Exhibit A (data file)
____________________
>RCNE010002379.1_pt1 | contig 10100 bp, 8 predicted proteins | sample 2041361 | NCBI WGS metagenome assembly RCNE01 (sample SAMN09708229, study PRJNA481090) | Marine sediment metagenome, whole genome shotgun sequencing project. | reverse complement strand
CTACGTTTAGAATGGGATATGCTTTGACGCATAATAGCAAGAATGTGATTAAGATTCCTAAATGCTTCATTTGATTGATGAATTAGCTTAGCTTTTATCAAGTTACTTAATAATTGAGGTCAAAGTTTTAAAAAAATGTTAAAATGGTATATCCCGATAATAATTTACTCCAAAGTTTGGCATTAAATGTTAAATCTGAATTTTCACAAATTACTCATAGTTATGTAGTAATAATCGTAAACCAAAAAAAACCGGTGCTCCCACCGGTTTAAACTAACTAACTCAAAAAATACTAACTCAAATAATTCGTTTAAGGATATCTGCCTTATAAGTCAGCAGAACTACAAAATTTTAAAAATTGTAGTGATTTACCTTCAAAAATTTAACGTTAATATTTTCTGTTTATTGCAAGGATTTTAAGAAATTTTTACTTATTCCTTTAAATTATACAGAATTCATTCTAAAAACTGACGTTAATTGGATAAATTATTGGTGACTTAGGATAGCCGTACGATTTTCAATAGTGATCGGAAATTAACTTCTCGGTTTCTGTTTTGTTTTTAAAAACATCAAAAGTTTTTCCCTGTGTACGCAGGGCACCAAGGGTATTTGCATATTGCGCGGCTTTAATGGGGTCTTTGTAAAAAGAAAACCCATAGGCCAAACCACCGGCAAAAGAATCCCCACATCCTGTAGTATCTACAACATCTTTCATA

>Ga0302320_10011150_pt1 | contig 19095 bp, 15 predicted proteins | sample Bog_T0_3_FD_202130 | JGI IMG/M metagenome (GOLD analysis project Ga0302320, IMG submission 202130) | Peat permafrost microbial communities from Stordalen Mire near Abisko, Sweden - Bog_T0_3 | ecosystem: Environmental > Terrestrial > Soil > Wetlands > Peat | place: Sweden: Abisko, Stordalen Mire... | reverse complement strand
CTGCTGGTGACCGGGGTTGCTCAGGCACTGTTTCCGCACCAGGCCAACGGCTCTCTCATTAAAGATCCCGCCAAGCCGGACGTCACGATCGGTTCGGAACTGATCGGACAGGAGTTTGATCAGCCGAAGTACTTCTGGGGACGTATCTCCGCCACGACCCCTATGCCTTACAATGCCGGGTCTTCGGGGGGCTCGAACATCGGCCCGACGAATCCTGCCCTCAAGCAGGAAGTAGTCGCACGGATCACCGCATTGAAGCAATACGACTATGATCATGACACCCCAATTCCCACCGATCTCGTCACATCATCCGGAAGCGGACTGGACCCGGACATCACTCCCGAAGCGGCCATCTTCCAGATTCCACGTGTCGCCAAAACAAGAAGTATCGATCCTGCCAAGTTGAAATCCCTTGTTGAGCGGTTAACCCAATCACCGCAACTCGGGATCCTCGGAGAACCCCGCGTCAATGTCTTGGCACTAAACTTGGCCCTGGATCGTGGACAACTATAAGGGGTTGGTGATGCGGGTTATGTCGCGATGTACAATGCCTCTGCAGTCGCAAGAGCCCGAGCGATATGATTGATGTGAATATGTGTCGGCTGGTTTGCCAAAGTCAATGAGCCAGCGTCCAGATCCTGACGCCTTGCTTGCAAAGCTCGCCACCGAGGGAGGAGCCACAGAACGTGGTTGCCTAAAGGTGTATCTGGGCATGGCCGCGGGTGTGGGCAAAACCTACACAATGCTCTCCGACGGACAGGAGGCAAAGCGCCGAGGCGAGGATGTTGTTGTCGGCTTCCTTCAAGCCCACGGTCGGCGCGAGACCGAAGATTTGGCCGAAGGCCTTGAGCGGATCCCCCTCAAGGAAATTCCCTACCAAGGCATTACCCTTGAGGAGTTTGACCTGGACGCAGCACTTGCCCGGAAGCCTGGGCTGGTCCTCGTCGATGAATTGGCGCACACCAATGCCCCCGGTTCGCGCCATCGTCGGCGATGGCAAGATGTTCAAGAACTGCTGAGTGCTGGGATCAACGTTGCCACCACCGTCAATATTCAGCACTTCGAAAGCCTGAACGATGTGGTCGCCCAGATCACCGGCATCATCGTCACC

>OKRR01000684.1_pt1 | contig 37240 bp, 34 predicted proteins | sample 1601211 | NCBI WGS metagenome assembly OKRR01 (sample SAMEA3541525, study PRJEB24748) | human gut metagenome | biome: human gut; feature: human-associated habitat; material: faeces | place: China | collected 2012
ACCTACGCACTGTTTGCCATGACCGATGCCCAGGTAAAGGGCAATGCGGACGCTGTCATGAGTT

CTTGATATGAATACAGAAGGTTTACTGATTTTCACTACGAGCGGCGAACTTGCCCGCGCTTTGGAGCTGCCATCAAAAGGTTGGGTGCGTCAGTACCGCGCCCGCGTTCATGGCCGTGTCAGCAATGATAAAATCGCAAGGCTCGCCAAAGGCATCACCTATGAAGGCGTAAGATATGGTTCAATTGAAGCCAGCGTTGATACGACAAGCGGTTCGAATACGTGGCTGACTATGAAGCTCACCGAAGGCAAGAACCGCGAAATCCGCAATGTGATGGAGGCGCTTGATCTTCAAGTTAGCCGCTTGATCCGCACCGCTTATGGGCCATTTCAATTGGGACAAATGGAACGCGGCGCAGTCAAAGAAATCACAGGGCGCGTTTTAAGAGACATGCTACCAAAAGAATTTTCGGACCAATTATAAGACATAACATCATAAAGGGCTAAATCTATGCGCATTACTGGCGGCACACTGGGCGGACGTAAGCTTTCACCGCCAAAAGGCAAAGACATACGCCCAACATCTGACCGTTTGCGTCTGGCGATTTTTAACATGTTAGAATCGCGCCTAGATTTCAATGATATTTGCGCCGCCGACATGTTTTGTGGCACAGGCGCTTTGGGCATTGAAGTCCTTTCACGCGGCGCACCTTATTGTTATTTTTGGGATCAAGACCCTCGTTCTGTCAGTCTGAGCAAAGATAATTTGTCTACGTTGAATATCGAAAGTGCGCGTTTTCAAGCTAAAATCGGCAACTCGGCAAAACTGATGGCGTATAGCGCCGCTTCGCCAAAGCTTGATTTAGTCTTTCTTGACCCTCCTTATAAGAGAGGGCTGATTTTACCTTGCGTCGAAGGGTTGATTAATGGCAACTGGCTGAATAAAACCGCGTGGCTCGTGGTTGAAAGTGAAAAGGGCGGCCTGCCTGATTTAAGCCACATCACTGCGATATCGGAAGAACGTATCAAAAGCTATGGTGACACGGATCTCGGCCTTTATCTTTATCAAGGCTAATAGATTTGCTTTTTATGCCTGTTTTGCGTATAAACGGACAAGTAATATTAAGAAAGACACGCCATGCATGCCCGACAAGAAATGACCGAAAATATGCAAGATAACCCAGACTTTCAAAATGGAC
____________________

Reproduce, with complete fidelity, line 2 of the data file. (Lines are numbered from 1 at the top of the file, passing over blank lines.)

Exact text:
CTACGTTTAGAATGGGATATGCTTTGACGCATAATAGCAAGAATGTGATTAAGATTCCTAAATGCTTCATTTGATTGATGAATTAGCTTAGCTTTTATCAAGTTACTTAATAATTGAGGTCAAAGTTTTAAAAAAATGTTAAAATGGTATATCCCGATAATAATTTACTCCAAAGTTTGGCATTAAATGTTAAATCTGAATTTTCACAAATTACTCATAGTTATGTAGTAATAATCGTAAACCAAAAAAAACCGGTGCTCCCACCGGTTTAAACTAACTAACTCAAAAAATACTAACTCAAATAATTCGTTTAAGGATATCTGCCTTATAAGTCAGCAGAACTACAAAATTTTAAAAATTGTAGTGATTTACCTTCAAAAATTTAACGTTAATATTTTCTGTTTATTGCAAGGATTTTAAGAAATTTTTACTTATTCCTTTAAATTATACAGAATTCATTCTAAAAACTGACGTTAATTGGATAAATTATTGGTGACTTAGGATAGCCGTACGATTTTCAATAGTGATCGGAAATTAACTTCTCGGTTTCTGTTTTGTTTTTAAAAACATCAAAAGTTTTTCCCTGTGTACGCAGGGCACCAAGGGTATTTGCATATTGCGCGGCTTTAATGGGGTCTTTGTAAAAAGAAAACCCATAGGCCAAACCACCGGCAAAAGAATCCCCACATCCTGTAGTATCTACAACATCTTTCATA